Wonderful feedback from our delegates. Andy’s presentation met our brief for the theme of our seminar perfectly! Truly inspiring.
AXA Corporate Solutions
Our leadership team spent an amazing few hours with Andy & took back new tools to the everyday challenges we face.
Nigel Keen, Property Director, Waitrose & John Lewis.
It was a pleasure working with Andy and we had excellent feedback from the powerful keynote speech & workshops he delivered to our group.
Richard Watson, Group Manager, Microsoft UK.
Andy's presentation was insightful, visually dramatic & entirely relevant to our business, as we begin a period of transformation.
Nick Welch, Head of Site, Sellafield, Capenhurst.
Category Archives: Inspiration
Fontainebleau – what the forest teaches?
Every time I return from a bouldering trip to the forest of Fontainebleau, I feel like I am a better climber. Physical strength is important in climbing as is the mental side, but ‘Font’ seems to demand other elements too, elements that as climbers we often underestimate.
Why is saying ‘I don’t know’ so hard to do in business? Perhaps we want to be seen as experts rather than people who are continually learning. Levitt and Dubner note in Freakonomics that this is one of the most destructive forces in business.
I am a professional mountaineer and mountain guide. As a leader on skis or in crampons, I feel at home. I think I am good at getting the best out of my team in this mountain environment. After 30 years plus, I already know a lot: I’ve done my 10,000 hours and some.
Who Cares? When delivering a speech, just remember that because you’re the boss or someone of note, doesn’t mean people will sit up and listen. When preparing a presentation, a good starting point is to ask: ‘Why should anyone care […]
I have just returned from a Deep Water Soloing trip to Mallorca. The idea is that you climb the wonderful limestone cliffs, up to 15 metres high, without ropes and the sea is your safety net. It seemed de riguer to fall or jump in each day, just to get used to it. I must admit, I spent the first couple of days not falling in. It just seemed wrong!
I gave a speech at the Royal Geographical Society in London last month and I started by saying how the foundation of my climbing began on gritstone.
I always feel lucky that I learnt to climb on the gritstone edges of Derbyshire and Yorkshire. There is no better place to test yourself as a leader. People can be disparaging about the modest height of Stanage or Froggat Edge (20 metres or so, max) , but ironically that is what makes them so serious. On relatively small cliffs the ground is always close by, meaning even a short fall could end by smashing into the ground. And the ground beneath gritstone cliffs is not kind and often littered with sharp boulders.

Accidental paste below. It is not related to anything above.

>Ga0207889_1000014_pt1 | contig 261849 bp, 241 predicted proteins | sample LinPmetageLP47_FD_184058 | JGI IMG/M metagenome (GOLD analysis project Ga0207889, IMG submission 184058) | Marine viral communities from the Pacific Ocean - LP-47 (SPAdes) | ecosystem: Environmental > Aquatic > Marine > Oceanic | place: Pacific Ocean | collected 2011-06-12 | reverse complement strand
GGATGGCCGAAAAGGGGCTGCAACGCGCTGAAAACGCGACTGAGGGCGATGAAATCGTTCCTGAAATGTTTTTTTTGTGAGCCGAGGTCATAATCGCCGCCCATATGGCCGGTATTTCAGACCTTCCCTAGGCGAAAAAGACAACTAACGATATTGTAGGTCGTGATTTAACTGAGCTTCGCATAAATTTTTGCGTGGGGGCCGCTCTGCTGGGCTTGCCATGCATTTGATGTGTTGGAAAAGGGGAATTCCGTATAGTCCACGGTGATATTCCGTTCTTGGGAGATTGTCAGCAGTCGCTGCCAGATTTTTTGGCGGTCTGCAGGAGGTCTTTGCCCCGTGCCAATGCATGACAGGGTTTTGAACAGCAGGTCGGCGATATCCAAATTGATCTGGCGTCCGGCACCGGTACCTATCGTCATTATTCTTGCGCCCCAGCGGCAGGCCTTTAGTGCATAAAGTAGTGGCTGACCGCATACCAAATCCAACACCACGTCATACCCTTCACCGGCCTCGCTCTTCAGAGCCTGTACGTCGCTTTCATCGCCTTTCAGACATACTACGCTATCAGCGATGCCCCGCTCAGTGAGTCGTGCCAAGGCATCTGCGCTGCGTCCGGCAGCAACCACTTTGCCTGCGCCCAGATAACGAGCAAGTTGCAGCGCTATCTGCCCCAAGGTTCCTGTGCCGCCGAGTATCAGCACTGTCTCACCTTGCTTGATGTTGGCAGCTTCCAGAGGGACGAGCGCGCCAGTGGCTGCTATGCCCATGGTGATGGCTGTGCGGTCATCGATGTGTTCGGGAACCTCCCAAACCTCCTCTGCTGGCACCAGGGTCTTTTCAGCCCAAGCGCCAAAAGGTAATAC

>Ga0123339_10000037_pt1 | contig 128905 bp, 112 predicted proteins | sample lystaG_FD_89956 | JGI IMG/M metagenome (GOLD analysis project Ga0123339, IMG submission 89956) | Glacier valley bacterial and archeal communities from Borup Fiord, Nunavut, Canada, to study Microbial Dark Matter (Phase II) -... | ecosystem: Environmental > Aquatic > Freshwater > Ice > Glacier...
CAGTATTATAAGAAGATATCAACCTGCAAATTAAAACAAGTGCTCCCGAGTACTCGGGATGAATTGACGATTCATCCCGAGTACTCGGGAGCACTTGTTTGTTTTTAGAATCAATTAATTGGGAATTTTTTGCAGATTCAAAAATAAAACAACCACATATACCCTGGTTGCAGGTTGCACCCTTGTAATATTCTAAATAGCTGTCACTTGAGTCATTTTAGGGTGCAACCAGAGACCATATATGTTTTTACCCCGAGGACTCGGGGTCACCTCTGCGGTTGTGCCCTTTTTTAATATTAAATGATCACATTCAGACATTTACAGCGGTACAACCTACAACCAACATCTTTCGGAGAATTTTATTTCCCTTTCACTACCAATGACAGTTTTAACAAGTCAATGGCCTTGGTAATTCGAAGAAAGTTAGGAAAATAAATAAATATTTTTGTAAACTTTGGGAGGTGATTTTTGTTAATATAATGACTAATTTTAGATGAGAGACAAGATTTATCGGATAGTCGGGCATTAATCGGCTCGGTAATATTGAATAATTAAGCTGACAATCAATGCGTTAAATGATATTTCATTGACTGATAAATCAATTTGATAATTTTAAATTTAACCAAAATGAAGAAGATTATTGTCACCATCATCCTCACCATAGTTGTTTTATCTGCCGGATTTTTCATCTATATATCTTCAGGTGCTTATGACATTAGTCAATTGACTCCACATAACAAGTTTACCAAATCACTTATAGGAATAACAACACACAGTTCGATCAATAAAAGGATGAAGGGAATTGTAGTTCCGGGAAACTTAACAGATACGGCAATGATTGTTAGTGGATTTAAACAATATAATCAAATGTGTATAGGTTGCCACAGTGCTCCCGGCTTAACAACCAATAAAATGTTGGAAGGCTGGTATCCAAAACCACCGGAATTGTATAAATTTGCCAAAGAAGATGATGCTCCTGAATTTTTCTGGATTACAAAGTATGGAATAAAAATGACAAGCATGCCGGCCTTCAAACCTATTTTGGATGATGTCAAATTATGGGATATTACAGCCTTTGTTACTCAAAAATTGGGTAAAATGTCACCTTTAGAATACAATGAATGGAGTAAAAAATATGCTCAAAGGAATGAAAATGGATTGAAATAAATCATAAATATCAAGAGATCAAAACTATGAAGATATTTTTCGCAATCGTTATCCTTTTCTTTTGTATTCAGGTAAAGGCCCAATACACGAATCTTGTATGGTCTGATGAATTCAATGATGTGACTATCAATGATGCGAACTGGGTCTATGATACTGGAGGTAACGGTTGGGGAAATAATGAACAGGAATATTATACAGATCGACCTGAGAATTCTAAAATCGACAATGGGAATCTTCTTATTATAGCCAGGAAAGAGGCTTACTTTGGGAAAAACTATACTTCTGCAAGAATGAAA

After giving so many motivation speeches ‘indoors’ on teamwork and leadership at corporate events, it was a real treat to get to speak ‘outdoors’ recently. The Peak District National Park held an event to mark the 10th anniversary of CRoW. The Countryside Rights of Way Act has significantly increased open access in England for all. In The Peak District alone, On September 19th 2004, the public’s right of access grew from 240 sq km to more than 500 sq km, opening up a new world to be explored inside Britain’s first national park.
The great tower of El Naranjo de Bulnes in the Picos d’Europa is one of the most famous mountains in Spain. Ever since seeing a photo of it as a teenager I wanted to climb it. However, for one reason and another, it would take me many years to succeed and teach me a few things along the way.
I first tried to climb Naranjo de Bulnes 20 years ago, alone and in winter, approaching on skis. I was working in Spain and I had a couple of days free. The weather was so bad I never made it to the base of the mountain and I had to take refuge in a shepherd’s hut overnight. I left without even seeing the peak.
One of the perks of working as a mountain guide – being the leader of groups – is the opportunity to explore off the beaten track. Over the years I have discovered some real Swiss gems, venues rarely crowded. Here are five of my favourites.
In September 2013, Simon Yates and I set off to explore new routes in the mountains of the Cordillera Darwin in Tierra del Fuego, at the tip of South America. We would be the only people climbing in a mountain range as long as the Alps: the only access is by boat. On the map there are a few red lines denoting previous explorers’ routes. Most of the map is blank, totally unexplored – a rare thing in today’s world.
When Award winning filmmaker Paul Diffley and I discussed where to make a mountaineering film, Scotland in winter leapt out. It is where I began my mountaineering 30 years ago and remains one of the most challenging environments I have faced. It is also one of the most magnificent.